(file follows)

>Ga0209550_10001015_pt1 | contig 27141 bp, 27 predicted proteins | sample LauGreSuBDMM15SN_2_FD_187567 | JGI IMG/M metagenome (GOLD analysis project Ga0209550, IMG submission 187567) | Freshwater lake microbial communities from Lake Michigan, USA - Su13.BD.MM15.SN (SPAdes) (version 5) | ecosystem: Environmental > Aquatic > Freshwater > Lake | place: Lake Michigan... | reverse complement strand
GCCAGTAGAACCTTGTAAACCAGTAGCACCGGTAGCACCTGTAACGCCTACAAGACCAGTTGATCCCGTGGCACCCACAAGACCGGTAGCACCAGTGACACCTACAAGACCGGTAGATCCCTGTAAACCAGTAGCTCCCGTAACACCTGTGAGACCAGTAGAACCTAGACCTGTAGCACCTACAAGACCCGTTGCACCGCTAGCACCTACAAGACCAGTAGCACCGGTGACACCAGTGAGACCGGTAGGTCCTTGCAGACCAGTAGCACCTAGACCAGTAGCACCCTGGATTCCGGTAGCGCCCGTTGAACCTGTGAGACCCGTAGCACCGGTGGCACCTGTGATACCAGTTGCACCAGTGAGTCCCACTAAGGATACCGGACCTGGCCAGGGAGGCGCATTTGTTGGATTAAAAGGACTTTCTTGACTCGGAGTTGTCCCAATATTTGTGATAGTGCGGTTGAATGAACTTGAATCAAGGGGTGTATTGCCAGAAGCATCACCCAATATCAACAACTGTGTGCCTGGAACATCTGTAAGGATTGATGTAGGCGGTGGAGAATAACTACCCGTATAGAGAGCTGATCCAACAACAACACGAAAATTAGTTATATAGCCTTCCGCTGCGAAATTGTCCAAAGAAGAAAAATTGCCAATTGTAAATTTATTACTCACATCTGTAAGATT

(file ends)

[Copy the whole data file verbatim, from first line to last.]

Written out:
>Ga0209550_10001015_pt1 | contig 27141 bp, 27 predicted proteins | sample LauGreSuBDMM15SN_2_FD_187567 | JGI IMG/M metagenome (GOLD analysis project Ga0209550, IMG submission 187567) | Freshwater lake microbial communities from Lake Michigan, USA - Su13.BD.MM15.SN (SPAdes) (version 5) | ecosystem: Environmental > Aquatic > Freshwater > Lake | place: Lake Michigan... | reverse complement strand
GCCAGTAGAACCTTGTAAACCAGTAGCACCGGTAGCACCTGTAACGCCTACAAGACCAGTTGATCCCGTGGCACCCACAAGACCGGTAGCACCAGTGACACCTACAAGACCGGTAGATCCCTGTAAACCAGTAGCTCCCGTAACACCTGTGAGACCAGTAGAACCTAGACCTGTAGCACCTACAAGACCCGTTGCACCGCTAGCACCTACAAGACCAGTAGCACCGGTGACACCAGTGAGACCGGTAGGTCCTTGCAGACCAGTAGCACCTAGACCAGTAGCACCCTGGATTCCGGTAGCGCCCGTTGAACCTGTGAGACCCGTAGCACCGGTGGCACCTGTGATACCAGTTGCACCAGTGAGTCCCACTAAGGATACCGGACCTGGCCAGGGAGGCGCATTTGTTGGATTAAAAGGACTTTCTTGACTCGGAGTTGTCCCAATATTTGTGATAGTGCGGTTGAATGAACTTGAATCAAGGGGTGTATTGCCAGAAGCATCACCCAATATCAACAACTGTGTGCCTGGAACATCTGTAAGGATTGATGTAGGCGGTGGAGAATAACTACCCGTATAGAGAGCTGATCCAACAACAACACGAAAATTAGTTATATAGCCTTCCGCTGCGAAATTGTCCAAAGAAGAAAAATTGCCAATTGTAAATTTATTACTCACATCTGTAAGATT